We have noted that Pervez's actions involving the export of beryllium, which he admitted in order to claim entrapment to Count Five, were listed as overt acts undertaken in furtherance of the conspiracy and were cited by the trial judge in his jury charge on Count One. Because of Pervez's admission of the substantive beryllium charge, we cannot say that the jury's deliberations on the conspiracy may not have been "tainted" by that admission. Cf. Berkery, slip op. at 10. Consequently, the fact that Pervez was precluded from pleading inconsistent defenses, which resulted in his admission of the beryllium charge to claim entrapment, undermined the fundamental fairness of the trial. Therefore, we will vacate his conviction on Count One, and remand for a new trial.
B. Count Five
In Count Five, Pervez was charged with attempting to export beryllium in violation of the export laws. At trial, Pervez admitted committing the crime charged in Count Five, but asserted that he was entrapped. Pervez received an entrapment charge but was found guilty.
Despite Pervez's claim, we do not find that he was entrapped as a matter of law. As we have observed, to do so we must find that "the evidence is undisputed that the defendant had no predisposition to commit the crimes with which he is charged, and was induced to do so only by trickery, persuasion, or fraud of the government." Gambino, 788 F.2d at 944. The evidence is not undisputed that government agents induced Pervez to attempt to export the beryllium by trickery or persuasion. Pervez, not government agents, initiated discussion of exporting beryllium to Pakistan. In fact, on a number of occasions, New expressed his apprehension to Pervez over shipping beryllium, emphasizing the illegality of the suggested transaction. App. at 1646a, 1649a.
Although Pervez is not entitled to an acquittal as a matter of law, we conclude that, under Mathews, the is entitled to a new trial on Count Five. Pervez has claimed that his admission of the elements of the offense charged in Count Five in order to claim entrapment renders his conviction invalid. Like Count One, we find that our review of Pervez's conviction on Count Five in light of Mathews, requires us to vacate his conviction because the court's ruling and jury instructions "contained plain errors or defects affecting substantial rights." Piccolo, 835 F.2d at 519 (citing Fed. R. Crim. P. 30, 52(b)). The trial court's ruling on entrapment, viewed in light of Mathews, precluded Pervez from exercising his substantial right to claim inconsistent defenses, and thus undermined the fundamental fairness of his trial.*fn7 Indeed, we may surmise that had the prevailing law permitted him to claim entrapment without admitting the charge, he would have done so.*fn8 For these reasons, we will remand for a new trial on Count Five.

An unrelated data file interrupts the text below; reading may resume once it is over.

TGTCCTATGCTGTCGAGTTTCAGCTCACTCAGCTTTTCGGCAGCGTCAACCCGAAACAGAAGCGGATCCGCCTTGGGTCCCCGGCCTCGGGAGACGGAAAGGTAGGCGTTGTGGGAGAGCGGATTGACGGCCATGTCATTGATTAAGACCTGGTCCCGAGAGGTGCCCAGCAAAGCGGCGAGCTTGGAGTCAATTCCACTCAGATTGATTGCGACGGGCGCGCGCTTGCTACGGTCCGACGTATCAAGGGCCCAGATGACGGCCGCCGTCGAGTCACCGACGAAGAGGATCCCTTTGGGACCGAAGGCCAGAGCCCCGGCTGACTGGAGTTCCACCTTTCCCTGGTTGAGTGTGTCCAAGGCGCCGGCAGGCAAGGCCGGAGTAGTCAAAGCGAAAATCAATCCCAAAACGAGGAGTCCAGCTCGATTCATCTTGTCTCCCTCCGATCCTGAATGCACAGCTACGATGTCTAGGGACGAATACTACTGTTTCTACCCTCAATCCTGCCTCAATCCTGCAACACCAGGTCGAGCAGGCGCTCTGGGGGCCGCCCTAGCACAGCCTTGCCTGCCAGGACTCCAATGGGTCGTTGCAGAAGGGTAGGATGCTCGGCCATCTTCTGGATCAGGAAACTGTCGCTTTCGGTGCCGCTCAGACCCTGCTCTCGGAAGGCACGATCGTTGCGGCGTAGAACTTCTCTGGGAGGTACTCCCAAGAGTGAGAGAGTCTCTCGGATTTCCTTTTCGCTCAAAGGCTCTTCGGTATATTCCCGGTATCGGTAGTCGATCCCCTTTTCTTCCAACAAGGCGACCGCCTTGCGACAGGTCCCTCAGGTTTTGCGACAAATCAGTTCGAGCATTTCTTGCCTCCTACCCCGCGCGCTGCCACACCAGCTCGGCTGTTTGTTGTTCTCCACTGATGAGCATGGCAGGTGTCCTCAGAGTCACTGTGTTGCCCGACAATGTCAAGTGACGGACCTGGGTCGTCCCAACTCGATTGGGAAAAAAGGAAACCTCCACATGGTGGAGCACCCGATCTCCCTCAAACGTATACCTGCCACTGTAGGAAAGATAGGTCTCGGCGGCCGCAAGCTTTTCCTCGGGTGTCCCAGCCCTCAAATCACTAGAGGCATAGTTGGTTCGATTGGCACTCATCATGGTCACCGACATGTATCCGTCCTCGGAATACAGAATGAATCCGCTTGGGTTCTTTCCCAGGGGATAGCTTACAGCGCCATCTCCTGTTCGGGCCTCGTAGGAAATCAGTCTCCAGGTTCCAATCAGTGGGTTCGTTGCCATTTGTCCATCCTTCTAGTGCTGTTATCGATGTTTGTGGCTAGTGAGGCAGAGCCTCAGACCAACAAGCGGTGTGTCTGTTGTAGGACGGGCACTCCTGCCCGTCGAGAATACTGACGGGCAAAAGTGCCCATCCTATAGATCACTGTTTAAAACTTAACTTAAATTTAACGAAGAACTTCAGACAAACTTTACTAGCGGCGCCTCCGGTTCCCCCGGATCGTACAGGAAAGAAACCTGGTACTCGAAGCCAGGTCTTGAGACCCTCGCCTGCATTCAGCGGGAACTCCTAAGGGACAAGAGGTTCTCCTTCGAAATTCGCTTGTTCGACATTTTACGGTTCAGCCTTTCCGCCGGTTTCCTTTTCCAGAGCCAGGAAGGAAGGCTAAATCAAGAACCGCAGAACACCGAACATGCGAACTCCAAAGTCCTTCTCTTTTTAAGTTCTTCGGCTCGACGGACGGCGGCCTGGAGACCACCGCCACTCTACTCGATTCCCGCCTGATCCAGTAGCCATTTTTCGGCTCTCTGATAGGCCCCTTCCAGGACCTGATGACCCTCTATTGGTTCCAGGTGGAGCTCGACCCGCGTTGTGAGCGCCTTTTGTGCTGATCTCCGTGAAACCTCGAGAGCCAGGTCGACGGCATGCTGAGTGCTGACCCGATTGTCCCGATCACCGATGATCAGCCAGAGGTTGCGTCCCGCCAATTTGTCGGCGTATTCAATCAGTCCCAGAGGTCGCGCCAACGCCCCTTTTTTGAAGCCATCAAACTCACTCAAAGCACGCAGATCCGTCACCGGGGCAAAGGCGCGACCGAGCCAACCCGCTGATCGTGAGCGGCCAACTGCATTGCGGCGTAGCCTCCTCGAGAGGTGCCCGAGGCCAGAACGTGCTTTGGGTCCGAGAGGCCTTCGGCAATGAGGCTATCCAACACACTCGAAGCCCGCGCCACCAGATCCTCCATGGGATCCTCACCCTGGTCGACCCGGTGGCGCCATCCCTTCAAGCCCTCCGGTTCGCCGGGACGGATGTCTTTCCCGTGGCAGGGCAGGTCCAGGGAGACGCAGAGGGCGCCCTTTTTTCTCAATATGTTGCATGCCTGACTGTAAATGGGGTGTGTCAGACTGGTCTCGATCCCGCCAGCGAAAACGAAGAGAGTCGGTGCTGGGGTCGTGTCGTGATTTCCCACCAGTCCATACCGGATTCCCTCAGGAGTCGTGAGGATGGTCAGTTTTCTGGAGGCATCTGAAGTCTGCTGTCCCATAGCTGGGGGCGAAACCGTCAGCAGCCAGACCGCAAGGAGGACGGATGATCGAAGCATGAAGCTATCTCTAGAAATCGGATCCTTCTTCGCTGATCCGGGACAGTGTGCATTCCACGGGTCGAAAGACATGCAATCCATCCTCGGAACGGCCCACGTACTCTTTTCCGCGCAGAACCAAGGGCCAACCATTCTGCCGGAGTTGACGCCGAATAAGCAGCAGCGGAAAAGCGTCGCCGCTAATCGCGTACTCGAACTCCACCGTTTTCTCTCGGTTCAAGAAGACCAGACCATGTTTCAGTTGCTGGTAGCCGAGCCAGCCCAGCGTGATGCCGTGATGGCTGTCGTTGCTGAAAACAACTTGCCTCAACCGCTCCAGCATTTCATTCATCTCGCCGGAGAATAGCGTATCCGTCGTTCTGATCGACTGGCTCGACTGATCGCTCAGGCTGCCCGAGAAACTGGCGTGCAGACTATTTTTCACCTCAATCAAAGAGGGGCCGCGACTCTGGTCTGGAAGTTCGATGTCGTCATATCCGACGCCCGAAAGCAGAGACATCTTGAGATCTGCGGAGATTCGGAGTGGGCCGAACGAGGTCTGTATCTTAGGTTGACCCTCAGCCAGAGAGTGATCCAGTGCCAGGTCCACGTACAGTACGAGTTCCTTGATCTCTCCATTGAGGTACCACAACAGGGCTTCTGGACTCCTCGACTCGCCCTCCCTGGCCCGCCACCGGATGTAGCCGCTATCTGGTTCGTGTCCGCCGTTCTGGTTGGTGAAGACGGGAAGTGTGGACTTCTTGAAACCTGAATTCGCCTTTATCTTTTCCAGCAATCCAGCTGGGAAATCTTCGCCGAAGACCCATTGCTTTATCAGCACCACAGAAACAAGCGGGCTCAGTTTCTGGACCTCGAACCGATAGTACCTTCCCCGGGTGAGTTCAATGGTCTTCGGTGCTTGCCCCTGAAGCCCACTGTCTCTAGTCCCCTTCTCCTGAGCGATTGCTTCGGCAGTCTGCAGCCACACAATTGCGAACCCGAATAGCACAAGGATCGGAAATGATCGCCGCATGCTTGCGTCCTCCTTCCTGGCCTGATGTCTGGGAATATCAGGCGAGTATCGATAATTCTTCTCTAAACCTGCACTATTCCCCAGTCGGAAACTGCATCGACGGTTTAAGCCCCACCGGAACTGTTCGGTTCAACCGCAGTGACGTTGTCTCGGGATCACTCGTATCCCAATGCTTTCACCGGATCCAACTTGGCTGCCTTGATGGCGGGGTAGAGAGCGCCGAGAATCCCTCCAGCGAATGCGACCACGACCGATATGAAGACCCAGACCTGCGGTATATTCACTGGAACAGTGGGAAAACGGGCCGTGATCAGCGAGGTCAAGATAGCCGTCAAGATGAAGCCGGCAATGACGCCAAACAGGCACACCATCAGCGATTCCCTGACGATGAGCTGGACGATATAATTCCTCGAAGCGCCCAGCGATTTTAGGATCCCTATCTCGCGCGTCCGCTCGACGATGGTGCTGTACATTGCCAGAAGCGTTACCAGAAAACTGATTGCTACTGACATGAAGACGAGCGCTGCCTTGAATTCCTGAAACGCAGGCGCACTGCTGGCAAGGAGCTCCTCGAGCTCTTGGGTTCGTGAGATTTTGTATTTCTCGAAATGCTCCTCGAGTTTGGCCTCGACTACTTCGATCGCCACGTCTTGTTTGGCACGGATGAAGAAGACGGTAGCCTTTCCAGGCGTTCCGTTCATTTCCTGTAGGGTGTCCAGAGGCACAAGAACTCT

C. Counts Six, Seven and Eight
Pervez contends that, under Mathews, he is entitled to a new trial to allow a jury to consider his evidence of entrapment on the false documentation charges. Pervez did not request a jury instruction on entrapment for Counts Six, Seven and Eight because he had not admitted the elements of those offenses under the pre-Mathews rule. Under Mathews, we would grant Pervez a new trial on these counts if he had been entitled to a jury charge on entrapment because he had presented "sufficient evidence [at trial] from which a reasonable jury could find entrapment." Mathews, 108 S. Ct. at 886.
We find that the evidence presented by Pervez at trial would not have justified a jury charge on entrapment on these counts, all of which involve the illegal attempt to export maraging steel through the falsification of an export application. In particular, there was no evidence that Pervez was induced to submit false documents to the Department of Commerce. Indeed, the record is devoid of evidence that shows even that the government initiated or solicited Pervez to submit false documents to the Department of Commerce. Cf. El-Gawli, 837 F.2d at 149 ("[a] solicitation, request or approach by law enforcement officials to engage in criminal activity, standing alone, is not an inducement.") Although government agents stated that an export license could be issued only if the steel was intended for a non-nuclear end use, they never suggested that Pervez submit false end use statements. Indeed, it was Pervez's customer in Pakistan, not government agents, who recommended that Pervez invent a false end use for the steel. Pervez was instructed by Multinational to invent any end use that would satisfy U.S. Customs Agents. App. at 63a. In addition, we find no evidence that government agents suggested to Pervez that it was lawful or accepted practice for Pervez to falsify the export application. Rovello told Pervez that if the end use were legitimate and if there were an on-site inspection, the Department of Commerce might approve the application. App. at 1411a-13a. Rovello did not suggest that Pervez fabricate a non-nuclear end use in order to obtain the export license if the maraging steel was actually intended for nuclear application in Pakistan. Consequently, we find that this evidence would not have required a jury charge on entrapment, and that Pervez is not entitled to a new trial on these counts.